confidence: I think I'm on to something

(I'm posting this publicly because I'd like it to get passed around for corrections, both nitpicky (typos, thinkos) and important (glaring errors in logic). I need to whip up a better title for it, too. Corrections appreciated.)

Prior reading:

It bothers me when other people use a troll’s truism in a discussion. It probably bothers you, too. A person uses a troll’s truism when he claims something bold and, when his audience rejects his claim, reformulates his claim into something innocuous and asserts that the reformulation is a restatement of the initial, rejected assertion.

Now, when someone deploys troll’s truisms out of unthinking habit or tactical choice, this is referred to as motte-and-bailey doctrine. Someone adheres to motte-and-bailey doctrine when he regularly puts forward an expansive claim (the bailey), and, if the expansive claim isn’t accepted, retreats to a more defensible position (the motte).

At the end of the post, Alexander points out one of the problems inherent in debating a broad-ranging idea (in this case, feminism). Finally, he has a good suggestion to help avoid motte-and-bailey switches in the middle of a conversation:

So what is the real feminism we should be debating? Why would you even ask that question? What is this, some kind of dumb high school debate club? Who the heck thinks it would be a good idea to say “Here’s a vague poorly-defined concept that mind-kills everyone who touches it — quick, should you associate it with positive affect or negative affect?!”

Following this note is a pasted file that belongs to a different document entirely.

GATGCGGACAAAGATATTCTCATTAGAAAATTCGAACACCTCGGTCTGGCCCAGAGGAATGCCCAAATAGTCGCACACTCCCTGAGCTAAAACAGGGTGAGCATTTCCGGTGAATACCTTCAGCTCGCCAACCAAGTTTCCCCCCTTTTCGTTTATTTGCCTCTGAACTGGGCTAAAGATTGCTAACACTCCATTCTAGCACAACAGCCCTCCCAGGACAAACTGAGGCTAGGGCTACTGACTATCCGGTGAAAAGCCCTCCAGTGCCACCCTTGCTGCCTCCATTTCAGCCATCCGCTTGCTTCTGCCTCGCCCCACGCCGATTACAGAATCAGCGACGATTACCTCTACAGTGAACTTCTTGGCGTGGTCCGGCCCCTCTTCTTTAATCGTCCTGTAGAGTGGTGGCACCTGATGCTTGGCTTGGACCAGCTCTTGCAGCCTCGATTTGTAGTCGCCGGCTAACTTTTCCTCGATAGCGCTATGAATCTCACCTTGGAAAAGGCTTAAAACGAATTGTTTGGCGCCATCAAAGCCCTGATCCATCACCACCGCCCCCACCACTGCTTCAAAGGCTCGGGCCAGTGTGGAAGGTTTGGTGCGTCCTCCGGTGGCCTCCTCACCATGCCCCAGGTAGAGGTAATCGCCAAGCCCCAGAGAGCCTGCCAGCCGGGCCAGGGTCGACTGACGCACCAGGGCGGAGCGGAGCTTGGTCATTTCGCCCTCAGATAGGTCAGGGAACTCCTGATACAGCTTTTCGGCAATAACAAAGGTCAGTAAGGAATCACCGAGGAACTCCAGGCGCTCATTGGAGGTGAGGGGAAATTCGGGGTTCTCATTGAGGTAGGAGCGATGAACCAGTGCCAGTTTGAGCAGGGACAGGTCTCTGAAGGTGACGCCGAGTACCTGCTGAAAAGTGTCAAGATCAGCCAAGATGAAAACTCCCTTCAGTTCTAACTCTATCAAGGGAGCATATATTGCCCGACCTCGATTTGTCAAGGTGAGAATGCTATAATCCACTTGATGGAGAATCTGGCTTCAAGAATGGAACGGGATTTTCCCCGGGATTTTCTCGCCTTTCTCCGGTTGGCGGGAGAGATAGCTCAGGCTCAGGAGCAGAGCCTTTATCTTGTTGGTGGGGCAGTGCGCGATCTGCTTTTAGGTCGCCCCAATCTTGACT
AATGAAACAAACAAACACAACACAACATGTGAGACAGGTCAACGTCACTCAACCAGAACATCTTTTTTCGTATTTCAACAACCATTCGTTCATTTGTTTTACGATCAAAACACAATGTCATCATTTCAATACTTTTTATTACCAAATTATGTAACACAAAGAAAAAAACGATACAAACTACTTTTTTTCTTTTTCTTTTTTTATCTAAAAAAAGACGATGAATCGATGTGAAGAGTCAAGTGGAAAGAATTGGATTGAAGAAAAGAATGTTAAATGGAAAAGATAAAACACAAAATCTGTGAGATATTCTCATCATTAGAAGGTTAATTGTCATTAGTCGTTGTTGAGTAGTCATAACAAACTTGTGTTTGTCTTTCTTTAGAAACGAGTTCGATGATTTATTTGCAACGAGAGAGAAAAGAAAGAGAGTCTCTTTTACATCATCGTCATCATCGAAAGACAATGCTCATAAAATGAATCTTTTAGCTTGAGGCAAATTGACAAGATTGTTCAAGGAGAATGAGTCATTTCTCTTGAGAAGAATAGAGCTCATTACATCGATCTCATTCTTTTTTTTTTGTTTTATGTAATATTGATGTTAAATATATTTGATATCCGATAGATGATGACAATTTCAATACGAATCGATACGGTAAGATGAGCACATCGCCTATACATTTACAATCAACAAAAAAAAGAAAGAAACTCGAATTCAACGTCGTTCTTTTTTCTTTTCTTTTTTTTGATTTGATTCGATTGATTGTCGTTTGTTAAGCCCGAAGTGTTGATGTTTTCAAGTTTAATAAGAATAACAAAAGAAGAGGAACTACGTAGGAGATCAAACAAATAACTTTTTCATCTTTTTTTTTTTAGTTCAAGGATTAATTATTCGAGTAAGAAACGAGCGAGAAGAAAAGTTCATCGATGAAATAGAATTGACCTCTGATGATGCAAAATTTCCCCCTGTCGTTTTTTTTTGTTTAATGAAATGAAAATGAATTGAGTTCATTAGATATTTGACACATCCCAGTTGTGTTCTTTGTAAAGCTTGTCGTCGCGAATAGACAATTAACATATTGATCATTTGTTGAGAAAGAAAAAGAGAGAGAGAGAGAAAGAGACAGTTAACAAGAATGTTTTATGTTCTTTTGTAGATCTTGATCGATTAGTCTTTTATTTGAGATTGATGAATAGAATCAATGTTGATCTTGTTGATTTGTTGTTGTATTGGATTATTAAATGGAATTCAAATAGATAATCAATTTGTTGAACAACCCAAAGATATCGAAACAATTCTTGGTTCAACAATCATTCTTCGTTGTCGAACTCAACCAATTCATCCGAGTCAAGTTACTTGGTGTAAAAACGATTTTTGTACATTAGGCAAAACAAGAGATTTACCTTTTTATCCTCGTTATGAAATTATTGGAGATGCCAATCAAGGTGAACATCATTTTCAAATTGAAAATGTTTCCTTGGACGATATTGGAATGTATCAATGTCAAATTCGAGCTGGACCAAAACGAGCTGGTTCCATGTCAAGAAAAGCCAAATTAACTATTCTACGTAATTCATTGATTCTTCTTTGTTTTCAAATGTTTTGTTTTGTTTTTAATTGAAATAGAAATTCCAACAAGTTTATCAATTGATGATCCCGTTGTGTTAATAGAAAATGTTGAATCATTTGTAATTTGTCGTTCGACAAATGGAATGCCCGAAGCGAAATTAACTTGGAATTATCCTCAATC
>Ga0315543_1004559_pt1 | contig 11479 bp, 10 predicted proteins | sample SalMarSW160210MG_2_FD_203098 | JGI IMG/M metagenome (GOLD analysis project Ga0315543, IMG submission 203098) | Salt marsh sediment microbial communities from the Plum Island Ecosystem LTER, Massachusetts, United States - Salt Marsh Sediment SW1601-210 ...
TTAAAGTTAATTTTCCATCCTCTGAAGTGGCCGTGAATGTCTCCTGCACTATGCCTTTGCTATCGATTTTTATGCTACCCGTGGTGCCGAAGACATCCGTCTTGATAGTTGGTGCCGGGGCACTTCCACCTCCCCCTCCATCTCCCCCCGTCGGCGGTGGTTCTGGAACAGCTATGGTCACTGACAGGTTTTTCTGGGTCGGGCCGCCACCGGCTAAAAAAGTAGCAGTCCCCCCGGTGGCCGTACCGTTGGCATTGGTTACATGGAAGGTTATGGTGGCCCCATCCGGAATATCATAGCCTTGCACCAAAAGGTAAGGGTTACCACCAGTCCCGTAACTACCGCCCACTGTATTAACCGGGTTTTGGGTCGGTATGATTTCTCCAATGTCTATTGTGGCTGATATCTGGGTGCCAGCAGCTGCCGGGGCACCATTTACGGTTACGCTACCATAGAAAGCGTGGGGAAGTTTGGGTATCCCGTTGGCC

Taboo your words, then replace the symbol with the substance. If you have an actual thing you’re trying to debate, then it should be obvious when somebody’s changing the topic. If working out who’s using motte-and-bailey (or weak man) is remotely difficult, it means your discussion went wrong several steps earlier and you probably have no idea what you’re even arguing about.

Unfortunately, this only works when there are a small number of people involved — no more than two or three. If the discussion is happening at your (anti)favorite social-networking site, you might have an argument structure like the following:

  • A, B, and C all believe and argue for bailey β
  • D, E, F, and G all believe and argue for motte µ
  • H, J, and K all believe and argue for bailey β′,
    which is close to, but not quite the same as, β
  • L and M both believe and argue for µ′,
    which is close to, but not quite the same as, µ

In a situation like this, you can’t press the caps-lock key and shout “STOP EQUIVOCATING BETWEEN β AND µ!” You’re dealing with a bunch of different people who’ve formed their own opinions at least somewhat independently of each other. You’re being motte-and-baileyed, but not necessarily because this is a deliberate strategy[1] being employed by A, B, C, H, J, or K.

If you’re anything like me, you’d like a solution to the problem of being subject to a distributed troll’s truism attack. Unfortunately, I don’t have one. One cannot make A, B, and C all agree with either D, E, F, and G. For that matter, you can’t make them agree with H, J, and K.